Two decades have now passed since Chris Hardej, a Bensonhurst resident who, at that time, was 41 and had relatives living in the Shandaken area, told the story on the day after the tragedy of how he walked down all 82 stories, made it out of No. 1 World Trade Center before it crashed down as No. 2 collapsed. He managed to make his way out of the neighborhood and over the Brooklyn Bridge on foot.
“There’s something very compelling about connecting with your ancestors…these are things that happened 100 years ago, and it adds a layer emotionally to life,” says author Violet Snow, speaking about her new book, To March or to Marry, about which she’ll speak and from which she’ll read at the Golden Notebook’s first in person event of 2021, to be held at 2 p.m. Sunday, July 11 at Nancy’s of Woodstock Artisanal Creamery at the Peterson House in the Bearsville Center, 297 Tinker Street.
“It’s like Woodstock 99 for four months….” says Michael Berg, Executive Director of Family of Woodstock, which began its mission back in 1970 with the goal of helping its communities with “any problem under the sun…” And now, a new one, the Corona virus pandemic which has the non-profit organization, which runs shelters, provides emergency food pantries, domestic violence services, court advocates, counseling, hotlines and child care supports, up and running around the clock.
I’m not the only one who loved Eric Weissberg. There are legions of us, many who were enraptured by the musical cut of the man, many who teed it up onstage beside this giant and were privileged to go along for the ride as his splendid banjo picking drove a band headlong into wild uncharted territory.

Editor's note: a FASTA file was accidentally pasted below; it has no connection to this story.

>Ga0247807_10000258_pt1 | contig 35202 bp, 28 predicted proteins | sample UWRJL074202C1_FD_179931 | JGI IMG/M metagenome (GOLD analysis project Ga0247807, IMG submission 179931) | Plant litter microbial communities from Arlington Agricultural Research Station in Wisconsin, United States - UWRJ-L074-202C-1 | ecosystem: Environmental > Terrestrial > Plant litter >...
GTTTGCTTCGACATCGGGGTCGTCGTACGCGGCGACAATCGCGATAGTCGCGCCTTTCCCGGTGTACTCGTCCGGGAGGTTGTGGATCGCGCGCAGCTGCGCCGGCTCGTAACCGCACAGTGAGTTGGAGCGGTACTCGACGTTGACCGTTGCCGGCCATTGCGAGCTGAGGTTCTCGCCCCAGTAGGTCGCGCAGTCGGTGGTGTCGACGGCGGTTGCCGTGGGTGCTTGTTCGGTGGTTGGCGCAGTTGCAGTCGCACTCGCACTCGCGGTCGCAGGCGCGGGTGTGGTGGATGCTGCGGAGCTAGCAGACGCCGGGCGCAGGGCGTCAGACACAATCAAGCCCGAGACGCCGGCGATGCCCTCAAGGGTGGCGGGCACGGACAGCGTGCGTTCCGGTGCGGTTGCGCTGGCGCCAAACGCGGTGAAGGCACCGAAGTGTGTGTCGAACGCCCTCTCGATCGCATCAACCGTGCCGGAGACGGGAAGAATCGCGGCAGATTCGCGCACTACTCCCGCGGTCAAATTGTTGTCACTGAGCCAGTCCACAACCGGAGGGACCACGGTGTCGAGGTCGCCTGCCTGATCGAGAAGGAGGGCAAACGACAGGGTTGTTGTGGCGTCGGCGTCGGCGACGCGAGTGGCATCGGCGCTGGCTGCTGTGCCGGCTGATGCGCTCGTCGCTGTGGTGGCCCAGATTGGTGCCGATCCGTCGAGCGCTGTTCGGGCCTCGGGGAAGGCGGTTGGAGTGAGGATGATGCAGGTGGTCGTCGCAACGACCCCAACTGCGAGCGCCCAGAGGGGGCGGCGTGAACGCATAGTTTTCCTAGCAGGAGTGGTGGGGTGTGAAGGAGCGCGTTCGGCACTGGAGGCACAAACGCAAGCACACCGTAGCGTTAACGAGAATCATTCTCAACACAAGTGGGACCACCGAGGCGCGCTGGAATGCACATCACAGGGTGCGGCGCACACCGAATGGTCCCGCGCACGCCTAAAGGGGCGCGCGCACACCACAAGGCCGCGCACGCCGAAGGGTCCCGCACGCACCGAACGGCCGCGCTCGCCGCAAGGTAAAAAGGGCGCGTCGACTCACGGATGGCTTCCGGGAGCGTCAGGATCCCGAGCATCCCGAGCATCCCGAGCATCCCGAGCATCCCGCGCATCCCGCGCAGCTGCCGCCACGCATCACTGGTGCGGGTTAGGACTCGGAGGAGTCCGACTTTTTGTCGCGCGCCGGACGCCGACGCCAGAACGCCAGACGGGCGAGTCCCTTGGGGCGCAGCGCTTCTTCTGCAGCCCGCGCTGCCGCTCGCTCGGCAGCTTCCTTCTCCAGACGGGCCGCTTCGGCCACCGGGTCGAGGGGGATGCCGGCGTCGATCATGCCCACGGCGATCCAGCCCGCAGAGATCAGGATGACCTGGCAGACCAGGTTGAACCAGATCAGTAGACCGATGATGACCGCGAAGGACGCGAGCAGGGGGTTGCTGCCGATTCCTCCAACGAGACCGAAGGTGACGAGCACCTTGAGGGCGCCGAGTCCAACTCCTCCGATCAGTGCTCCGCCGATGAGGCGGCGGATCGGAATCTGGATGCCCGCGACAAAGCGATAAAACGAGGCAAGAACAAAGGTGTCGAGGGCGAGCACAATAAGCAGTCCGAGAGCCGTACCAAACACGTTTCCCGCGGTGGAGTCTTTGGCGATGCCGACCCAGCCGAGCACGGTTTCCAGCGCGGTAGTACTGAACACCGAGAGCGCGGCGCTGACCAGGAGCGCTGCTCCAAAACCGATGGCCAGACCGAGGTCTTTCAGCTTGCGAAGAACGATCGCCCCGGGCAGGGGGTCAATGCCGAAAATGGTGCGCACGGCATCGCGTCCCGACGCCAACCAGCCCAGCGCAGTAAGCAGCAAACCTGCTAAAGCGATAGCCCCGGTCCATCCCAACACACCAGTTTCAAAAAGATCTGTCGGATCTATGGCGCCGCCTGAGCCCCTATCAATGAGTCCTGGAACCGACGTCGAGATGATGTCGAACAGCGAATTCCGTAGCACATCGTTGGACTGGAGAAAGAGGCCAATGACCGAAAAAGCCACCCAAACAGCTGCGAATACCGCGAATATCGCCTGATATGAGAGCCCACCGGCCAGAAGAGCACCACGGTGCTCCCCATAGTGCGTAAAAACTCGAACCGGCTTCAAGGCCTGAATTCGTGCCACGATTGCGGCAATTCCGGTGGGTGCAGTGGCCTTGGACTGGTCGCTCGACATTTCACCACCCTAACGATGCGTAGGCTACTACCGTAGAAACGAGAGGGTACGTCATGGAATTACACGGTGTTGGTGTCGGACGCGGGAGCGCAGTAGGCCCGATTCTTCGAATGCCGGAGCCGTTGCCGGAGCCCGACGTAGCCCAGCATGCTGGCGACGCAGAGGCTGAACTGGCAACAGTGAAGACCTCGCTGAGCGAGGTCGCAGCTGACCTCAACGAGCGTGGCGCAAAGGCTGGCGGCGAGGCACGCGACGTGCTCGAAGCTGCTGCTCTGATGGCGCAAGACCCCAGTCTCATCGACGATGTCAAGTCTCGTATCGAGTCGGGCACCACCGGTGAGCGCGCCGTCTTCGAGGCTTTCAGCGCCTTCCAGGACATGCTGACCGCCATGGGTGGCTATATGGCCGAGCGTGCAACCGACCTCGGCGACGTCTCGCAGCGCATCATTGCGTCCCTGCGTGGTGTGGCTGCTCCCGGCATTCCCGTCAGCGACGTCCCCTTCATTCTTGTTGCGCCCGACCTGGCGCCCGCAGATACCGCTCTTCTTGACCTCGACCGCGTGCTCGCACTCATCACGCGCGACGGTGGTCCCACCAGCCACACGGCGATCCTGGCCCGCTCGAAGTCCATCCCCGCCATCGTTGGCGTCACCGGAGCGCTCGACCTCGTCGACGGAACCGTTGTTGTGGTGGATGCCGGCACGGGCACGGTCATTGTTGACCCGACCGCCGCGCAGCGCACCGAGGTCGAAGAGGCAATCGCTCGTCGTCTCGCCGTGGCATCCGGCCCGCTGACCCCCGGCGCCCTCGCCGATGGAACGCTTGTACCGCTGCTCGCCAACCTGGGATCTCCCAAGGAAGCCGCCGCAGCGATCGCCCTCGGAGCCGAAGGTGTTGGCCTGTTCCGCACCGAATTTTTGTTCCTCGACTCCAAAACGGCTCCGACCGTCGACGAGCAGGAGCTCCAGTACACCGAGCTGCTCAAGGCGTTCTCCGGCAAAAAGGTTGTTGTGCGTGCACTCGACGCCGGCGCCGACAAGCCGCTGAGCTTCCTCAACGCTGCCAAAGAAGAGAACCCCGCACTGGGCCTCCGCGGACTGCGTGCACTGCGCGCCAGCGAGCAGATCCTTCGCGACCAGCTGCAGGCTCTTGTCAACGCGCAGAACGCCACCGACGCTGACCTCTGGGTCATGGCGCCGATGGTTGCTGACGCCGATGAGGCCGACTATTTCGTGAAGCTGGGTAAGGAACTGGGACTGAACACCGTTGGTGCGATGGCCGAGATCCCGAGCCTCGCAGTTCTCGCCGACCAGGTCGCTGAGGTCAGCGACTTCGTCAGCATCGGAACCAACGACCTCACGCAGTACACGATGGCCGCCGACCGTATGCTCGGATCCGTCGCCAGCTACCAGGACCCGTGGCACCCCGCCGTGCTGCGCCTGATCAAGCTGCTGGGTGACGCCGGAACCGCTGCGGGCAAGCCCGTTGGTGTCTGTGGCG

Back in December, 1905, when Kingston still got its water from the Zena reservoirs and Cooper Lake was twinkling in the city’s eye, Oscar Harrison was murdered near the water supply. An African American man, Cornell Van Gaasbeek, in whose house the body was found, was charged with the crime and tried in Ulster County Court. He was defended by a local reformer, part politician Augustus H. Van Buren, as the trial unfolded amid the charged racial climate of the early 20th Century.
After 39 years in the Grandia family, the beloved Rt. 28 bakery/diner will change hands.
“Ancient Baseball is a response, of sorts, to the way that Major League Baseball has ruined the game for me and so many others,” says author Mikhail Horowitz.
Larry Campbell and Teresa Williams will be recording live shows at 8 p.m. Friday, September 21 and Saturday, September 22 at Levon Helm’s Barn, 160 Plochmann Lane, Woodstock.
Michelle Hinchey, the 31 year old daughter of the late Congressman Maurice Hinchey, has formed a campaign committee to explore running for the New York State Senate in 2020 as a Democrat against 46th District Republican incumbent George Amedore.
The 30-year old Woodstock legislator will lead the majority Democratic caucus in a turbulent time. Mike Hein, Ulster’s first and only county executive, is on the way out after a decade at the helm. In the next few years, we’ll find out if Hein’s muscular style of governing is the new norm, or if the legislator will reassert some of its power.